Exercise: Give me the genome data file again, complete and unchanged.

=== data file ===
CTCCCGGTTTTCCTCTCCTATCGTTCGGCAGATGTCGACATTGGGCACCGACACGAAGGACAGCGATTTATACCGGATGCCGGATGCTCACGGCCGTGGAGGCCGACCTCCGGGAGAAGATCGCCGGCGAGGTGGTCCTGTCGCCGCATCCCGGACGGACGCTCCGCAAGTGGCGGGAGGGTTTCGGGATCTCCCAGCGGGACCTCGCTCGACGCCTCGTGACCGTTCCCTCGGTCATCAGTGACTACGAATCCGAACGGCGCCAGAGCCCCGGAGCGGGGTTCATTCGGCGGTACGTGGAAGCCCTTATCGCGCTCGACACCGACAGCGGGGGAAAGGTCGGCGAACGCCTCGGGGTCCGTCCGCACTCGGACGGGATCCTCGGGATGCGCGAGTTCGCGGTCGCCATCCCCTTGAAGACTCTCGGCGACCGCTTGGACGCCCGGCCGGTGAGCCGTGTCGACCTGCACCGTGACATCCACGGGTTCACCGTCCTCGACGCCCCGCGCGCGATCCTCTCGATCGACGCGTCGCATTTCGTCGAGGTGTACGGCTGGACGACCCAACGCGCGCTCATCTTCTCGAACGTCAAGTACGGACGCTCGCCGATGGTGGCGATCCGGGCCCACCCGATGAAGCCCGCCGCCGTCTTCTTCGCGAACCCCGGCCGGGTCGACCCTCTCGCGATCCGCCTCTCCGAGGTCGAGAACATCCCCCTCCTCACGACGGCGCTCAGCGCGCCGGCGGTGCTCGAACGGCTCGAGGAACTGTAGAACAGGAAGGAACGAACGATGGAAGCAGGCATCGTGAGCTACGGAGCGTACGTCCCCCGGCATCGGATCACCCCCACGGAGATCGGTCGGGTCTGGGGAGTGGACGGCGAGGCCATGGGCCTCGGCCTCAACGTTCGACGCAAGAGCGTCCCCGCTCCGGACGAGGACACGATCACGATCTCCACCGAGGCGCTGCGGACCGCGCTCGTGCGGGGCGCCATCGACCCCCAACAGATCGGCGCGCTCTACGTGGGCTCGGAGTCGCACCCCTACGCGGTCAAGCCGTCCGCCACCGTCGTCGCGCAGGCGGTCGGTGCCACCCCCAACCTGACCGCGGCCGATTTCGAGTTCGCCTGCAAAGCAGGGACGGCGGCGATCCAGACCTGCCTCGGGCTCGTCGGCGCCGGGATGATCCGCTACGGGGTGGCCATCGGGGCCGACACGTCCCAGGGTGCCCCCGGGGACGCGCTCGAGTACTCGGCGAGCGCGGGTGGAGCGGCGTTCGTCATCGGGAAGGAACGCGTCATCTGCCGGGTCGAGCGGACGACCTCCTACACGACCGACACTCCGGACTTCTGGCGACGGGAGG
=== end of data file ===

CTCCCGGTTTTCCTCTCCTATCGTTCGGCAGATGTCGACATTGGGCACCGACACGAAGGACAGCGATTTATACCGGATGCCGGATGCTCACGGCCGTGGAGGCCGACCTCCGGGAGAAGATCGCCGGCGAGGTGGTCCTGTCGCCGCATCCCGGACGGACGCTCCGCAAGTGGCGGGAGGGTTTCGGGATCTCCCAGCGGGACCTCGCTCGACGCCTCGTGACCGTTCCCTCGGTCATCAGTGACTACGAATCCGAACGGCGCCAGAGCCCCGGAGCGGGGTTCATTCGGCGGTACGTGGAAGCCCTTATCGCGCTCGACACCGACAGCGGGGGAAAGGTCGGCGAACGCCTCGGGGTCCGTCCGCACTCGGACGGGATCCTCGGGATGCGCGAGTTCGCGGTCGCCATCCCCTTGAAGACTCTCGGCGACCGCTTGGACGCCCGGCCGGTGAGCCGTGTCGACCTGCACCGTGACATCCACGGGTTCACCGTCCTCGACGCCCCGCGCGCGATCCTCTCGATCGACGCGTCGCATTTCGTCGAGGTGTACGGCTGGACGACCCAACGCGCGCTCATCTTCTCGAACGTCAAGTACGGACGCTCGCCGATGGTGGCGATCCGGGCCCACCCGATGAAGCCCGCCGCCGTCTTCTTCGCGAACCCCGGCCGGGTCGACCCTCTCGCGATCCGCCTCTCCGAGGTCGAGAACATCCCCCTCCTCACGACGGCGCTCAGCGCGCCGGCGGTGCTCGAACGGCTCGAGGAACTGTAGAACAGGAAGGAACGAACGATGGAAGCAGGCATCGTGAGCTACGGAGCGTACGTCCCCCGGCATCGGATCACCCCCACGGAGATCGGTCGGGTCTGGGGAGTGGACGGCGAGGCCATGGGCCTCGGCCTCAACGTTCGACGCAAGAGCGTCCCCGCTCCGGACGAGGACACGATCACGATCTCCACCGAGGCGCTGCGGACCGCGCTCGTGCGGGGCGCCATCGACCCCCAACAGATCGGCGCGCTCTACGTGGGCTCGGAGTCGCACCCCTACGCGGTCAAGCCGTCCGCCACCGTCGTCGCGCAGGCGGTCGGTGCCACCCCCAACCTGACCGCGGCCGATTTCGAGTTCGCCTGCAAAGCAGGGACGGCGGCGATCCAGACCTGCCTCGGGCTCGTCGGCGCCGGGATGATCCGCTACGGGGTGGCCATCGGGGCCGACACGTCCCAGGGTGCCCCCGGGGACGCGCTCGAGTACTCGGCGAGCGCGGGTGGAGCGGCGTTCGTCATCGGGAAGGAACGCGTCATCTGCCGGGTCGAGCGGACGACCTCCTACACGACCGACACTCCGGACTTCTGGCGACGGGAGG